Monday, April 25, 2016

Terry G

Terry Gilliam was always the odd man out in Monty Python--the only American amongst the Oxbridge crew, the animator versus the wordsmiths.  And while all would carve out post-Python careers, probably none were as successful as Gilliam at creating a new identity beyond the troupe.  And now Gilliam has a put out a memoir--Gilliamesque--to tell his story.

Much of it is about his early years--the book is almost half over before we get to Python.  Gilliam, born in 1940, was raised in Minnesota and later California.  He seems to have been an all-American boy--class president, straight A student, prom king.  He was involved in the church, the scouts, sports, the military, etc.  But he had a rebellious streak and throughout the 60s it came more and more into play.

He also had a talent for drawing and moved to New York, where he met his hero, the great cartoonist Harvey Kurtzman, and worked for Kurtzman's post-Mad Magazine project Help!.  In the late 60s, Gilliam moved (permanently) to England, where his animation got some attention and before you knew it he was one-sixth of the Monty Python troupe, whose TV show debuted in 1969.

Gilliam would occasionally act in the show, but his main job was to provide the animated bits that linked up otherwise unrelated sketches.  As such, he was usually separate from the rest of the troupe, busy--with little time and even less money--working on his material.  While he could draw, and was especially good at airbrushing, he realized he could work a lot quicker if he took pictures of older art and moved them around for his pieces.

The troupe made their first original film, Monty Python And The Holy Grail, and felt they should direct it as well. The job fell to the two Terrys, Gilliam and Jones.  They had different approaches, as you might expect, with Gilliam emphasizing the look and style more than Jones--much to the frustration of the troupe members, who just wanted to do their lines and get their laughs. In fact, during an early preview, it was felt that Gilliam worked too hard on getting the sound effects and mood right, and not enough on the comedy.

But the bug had bit.  Gilliam would continue to work with the troupe on various projects, but he wouldn't direct them any more. Instead, he'd go on to become a major director on his own projects.  He's directed over ten features, including Time Bandits, Brazil, The Fisher King and Twelve Monkeys.

Much of the book deals with these various films.  Not everything he made was great, and he's certainly had flops, but Gilliam has a distinctive style that makes even his minor films fascinating (if sometime almost incoherent).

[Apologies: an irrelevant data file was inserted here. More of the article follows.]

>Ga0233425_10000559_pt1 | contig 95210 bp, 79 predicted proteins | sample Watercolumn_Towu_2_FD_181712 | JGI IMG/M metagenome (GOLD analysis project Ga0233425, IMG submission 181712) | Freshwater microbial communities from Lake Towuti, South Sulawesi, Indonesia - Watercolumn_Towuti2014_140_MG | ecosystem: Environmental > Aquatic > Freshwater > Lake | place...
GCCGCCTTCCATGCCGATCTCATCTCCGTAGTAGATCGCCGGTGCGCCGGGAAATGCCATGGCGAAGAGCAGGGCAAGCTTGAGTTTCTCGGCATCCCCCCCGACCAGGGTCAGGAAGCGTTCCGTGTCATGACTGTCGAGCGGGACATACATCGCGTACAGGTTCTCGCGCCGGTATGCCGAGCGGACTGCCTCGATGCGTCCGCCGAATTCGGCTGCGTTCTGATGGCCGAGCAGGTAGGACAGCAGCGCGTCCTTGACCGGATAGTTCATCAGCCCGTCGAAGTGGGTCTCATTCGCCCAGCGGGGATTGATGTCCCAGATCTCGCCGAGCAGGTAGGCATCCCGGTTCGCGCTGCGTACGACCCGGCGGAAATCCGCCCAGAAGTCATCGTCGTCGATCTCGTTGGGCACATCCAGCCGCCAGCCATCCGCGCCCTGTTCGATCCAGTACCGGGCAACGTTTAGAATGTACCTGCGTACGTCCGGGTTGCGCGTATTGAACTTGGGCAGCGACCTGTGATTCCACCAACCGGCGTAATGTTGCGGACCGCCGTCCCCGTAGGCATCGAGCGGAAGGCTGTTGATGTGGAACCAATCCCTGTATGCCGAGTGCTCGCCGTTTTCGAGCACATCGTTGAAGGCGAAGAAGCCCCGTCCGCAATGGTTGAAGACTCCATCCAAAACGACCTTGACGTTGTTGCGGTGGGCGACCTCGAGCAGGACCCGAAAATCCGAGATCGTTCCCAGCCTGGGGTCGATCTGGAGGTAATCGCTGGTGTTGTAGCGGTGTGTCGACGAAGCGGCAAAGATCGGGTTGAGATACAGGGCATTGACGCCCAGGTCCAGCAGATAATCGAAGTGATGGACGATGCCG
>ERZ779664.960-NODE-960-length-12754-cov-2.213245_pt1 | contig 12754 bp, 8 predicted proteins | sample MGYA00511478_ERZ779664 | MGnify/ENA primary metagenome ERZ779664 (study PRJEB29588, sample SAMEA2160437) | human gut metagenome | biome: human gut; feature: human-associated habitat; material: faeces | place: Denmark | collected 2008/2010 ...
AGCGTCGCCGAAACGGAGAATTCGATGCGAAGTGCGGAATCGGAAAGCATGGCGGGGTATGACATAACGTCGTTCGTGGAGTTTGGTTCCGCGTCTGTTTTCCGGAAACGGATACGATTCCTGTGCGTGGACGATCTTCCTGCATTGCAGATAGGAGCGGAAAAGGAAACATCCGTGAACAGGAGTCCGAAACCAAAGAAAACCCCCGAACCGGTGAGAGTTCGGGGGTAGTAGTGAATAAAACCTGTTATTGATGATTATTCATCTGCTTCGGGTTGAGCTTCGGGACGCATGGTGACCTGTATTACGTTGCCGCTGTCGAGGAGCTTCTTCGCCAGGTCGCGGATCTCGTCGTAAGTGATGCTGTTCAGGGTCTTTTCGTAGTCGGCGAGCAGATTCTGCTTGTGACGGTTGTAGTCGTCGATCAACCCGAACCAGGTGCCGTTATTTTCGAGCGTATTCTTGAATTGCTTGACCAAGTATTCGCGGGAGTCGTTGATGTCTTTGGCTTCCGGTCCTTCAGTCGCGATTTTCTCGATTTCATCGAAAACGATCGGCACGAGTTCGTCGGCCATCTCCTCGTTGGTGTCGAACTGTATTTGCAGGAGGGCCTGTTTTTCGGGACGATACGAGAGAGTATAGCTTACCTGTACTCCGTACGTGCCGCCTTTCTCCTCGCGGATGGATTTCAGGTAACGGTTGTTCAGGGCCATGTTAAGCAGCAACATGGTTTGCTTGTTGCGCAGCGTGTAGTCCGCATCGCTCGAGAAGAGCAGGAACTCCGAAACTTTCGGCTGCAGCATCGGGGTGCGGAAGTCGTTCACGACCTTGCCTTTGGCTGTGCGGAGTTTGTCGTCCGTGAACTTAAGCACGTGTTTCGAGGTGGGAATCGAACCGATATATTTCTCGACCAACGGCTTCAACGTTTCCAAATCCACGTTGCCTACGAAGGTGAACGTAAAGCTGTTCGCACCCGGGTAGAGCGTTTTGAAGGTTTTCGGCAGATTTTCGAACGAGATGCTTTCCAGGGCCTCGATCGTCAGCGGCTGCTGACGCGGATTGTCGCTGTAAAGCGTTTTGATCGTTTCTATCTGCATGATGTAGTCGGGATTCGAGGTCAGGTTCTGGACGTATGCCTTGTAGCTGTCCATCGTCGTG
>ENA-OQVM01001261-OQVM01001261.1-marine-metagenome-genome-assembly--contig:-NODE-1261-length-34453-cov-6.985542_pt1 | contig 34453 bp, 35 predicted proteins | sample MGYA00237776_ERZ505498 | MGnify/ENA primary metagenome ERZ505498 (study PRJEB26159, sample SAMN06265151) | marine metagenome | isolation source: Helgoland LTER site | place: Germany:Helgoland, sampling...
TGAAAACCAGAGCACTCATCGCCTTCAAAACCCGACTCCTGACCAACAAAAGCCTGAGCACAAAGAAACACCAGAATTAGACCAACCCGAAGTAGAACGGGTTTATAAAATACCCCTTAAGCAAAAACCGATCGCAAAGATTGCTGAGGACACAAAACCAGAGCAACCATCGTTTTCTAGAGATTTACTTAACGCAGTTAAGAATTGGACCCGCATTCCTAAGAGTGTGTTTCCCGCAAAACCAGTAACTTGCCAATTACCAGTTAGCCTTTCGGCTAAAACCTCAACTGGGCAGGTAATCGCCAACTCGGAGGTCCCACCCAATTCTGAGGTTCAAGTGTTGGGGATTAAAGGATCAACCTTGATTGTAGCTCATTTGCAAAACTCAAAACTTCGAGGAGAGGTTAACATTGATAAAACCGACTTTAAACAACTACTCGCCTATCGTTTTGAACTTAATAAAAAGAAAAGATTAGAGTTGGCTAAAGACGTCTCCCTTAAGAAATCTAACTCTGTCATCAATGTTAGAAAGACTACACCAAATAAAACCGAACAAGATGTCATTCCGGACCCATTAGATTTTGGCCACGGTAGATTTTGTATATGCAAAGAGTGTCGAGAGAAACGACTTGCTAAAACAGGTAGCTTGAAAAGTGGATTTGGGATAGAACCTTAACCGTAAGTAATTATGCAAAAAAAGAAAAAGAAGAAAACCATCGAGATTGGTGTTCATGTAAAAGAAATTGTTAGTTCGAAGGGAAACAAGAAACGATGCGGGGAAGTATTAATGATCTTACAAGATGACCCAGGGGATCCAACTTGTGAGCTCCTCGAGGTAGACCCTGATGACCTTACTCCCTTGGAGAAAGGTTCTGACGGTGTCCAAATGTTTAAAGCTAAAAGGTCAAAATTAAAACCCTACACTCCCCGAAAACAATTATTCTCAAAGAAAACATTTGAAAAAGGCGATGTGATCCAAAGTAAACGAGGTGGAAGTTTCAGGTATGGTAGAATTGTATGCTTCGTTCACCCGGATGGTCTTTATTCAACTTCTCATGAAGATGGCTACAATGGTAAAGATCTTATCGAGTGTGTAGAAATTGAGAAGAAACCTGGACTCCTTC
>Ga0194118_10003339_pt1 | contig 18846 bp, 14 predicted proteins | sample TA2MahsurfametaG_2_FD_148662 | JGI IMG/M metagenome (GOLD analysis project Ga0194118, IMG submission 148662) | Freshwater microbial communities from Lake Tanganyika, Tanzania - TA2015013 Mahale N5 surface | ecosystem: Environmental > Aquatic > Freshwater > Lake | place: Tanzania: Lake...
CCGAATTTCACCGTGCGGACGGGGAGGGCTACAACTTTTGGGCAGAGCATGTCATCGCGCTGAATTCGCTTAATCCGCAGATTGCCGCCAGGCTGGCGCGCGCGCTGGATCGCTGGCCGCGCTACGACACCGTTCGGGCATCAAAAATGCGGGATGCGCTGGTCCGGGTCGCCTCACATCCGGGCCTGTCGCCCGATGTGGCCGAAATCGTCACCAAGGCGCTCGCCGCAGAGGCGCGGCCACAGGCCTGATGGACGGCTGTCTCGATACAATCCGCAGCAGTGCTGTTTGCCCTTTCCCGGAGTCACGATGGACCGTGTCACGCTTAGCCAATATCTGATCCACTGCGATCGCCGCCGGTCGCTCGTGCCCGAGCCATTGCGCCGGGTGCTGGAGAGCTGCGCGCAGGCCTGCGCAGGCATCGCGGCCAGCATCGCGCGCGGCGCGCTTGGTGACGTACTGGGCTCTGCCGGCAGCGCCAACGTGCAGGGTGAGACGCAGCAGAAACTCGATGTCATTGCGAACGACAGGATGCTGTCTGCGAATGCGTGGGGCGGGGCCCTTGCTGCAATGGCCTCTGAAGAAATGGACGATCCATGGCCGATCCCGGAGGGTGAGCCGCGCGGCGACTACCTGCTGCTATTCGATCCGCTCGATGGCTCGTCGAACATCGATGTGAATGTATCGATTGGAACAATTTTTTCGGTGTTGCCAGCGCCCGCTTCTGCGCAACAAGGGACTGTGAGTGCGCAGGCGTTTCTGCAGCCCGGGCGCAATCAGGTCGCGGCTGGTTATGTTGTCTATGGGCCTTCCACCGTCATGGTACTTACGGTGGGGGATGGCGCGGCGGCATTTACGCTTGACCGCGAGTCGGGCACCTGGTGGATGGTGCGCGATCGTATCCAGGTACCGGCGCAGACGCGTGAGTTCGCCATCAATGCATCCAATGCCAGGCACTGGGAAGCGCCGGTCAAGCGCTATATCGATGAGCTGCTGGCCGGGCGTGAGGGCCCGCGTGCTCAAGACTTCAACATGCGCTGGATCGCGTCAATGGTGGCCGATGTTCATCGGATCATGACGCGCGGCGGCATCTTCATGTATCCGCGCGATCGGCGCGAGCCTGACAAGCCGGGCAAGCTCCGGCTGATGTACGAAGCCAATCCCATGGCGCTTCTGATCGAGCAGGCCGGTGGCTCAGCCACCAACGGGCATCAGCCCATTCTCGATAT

Though he became a well-established filmmaker, working with major stars and big budgets, he never lost his rebellious streak.  He turned down a lot of big money projects (the Python money--the rights to the TV show reverted to the troupe--helped pay the bills in-between projects) and always followed his own path.

As an artist, he seems instinctual.  Not that he doesn't plan things out--a director is a general leading his troops into battle--but he seems to go more for a look and feeling than something more plotted from the start.  And politically, while he may be a progressive, he's often quite reactionary--he seems to like much of what used to be, and distrusts the modern, rational world.

Other Pythons have written about their lives, and other people have written about the Pythons, but Gilliam's book adds a unique perspective that's worth adding to your bookshelf.

6 Comments:

Anonymous Denver Guy said...

I haven't seen Gilliam's haven't seen "Tideland" "The Zero Theorem," but the only film of his I wouldn't praise that I've seen is "Jabberwocky." What's your favorite, and should I try to see the two I've missed? My favorite may be "Baron Munchausen," though I'm sure the most popular of his fims must be "Brazil."

8:37 AM, April 25, 2016  
Blogger LAGuy said...

My favorites are probably Brazil and Munchausen, though neither were especially popular when released. Tideland and Zero Theorem are pretty obscure, and not the best place to start with him. His biggest hits were Time Bandits and 12 Monkeys. You also might want to check out Lost In La Mancha to see what he's like as a filmmaker and person.

9:24 AM, April 25, 2016  
Blogger New England Guy said...

What was wrong with Jabberwocky? It was a bit dark and disgusting but so are the best of the Python canon.

OK I probably haven't seen it since it came out when I was in high school but I still quote from it.

10:44 AM, April 25, 2016  
Blogger New England Guy said...

All characters portrayed in this film are entirely fictitious and bare no resemblance to anyone living or dead, except for one

10:46 AM, April 25, 2016  
Anonymous Anonymous said...

Jabberwocky is like a Python movie without as many jokes or a lot of the cast. It's not bad, but it's no Holy Grail.

10:52 AM, April 25, 2016  
Anonymous Denver Guy said...

I don't hate Jabberwocky. I just don't praise it. My recollection is it was disjointed. In Holy Grail, Gilliam had Terry Jones to help organize what otherwise would have been an extended episode of Monty Python's Flying Circus. But Gilliam certainly became more proficient and a quite good, if unorthodox, story teller. Munchhausen, it seems to me, is a story about the power of story telling - Gilliam may have been working it out right then.

6:50 AM, April 26, 2016  

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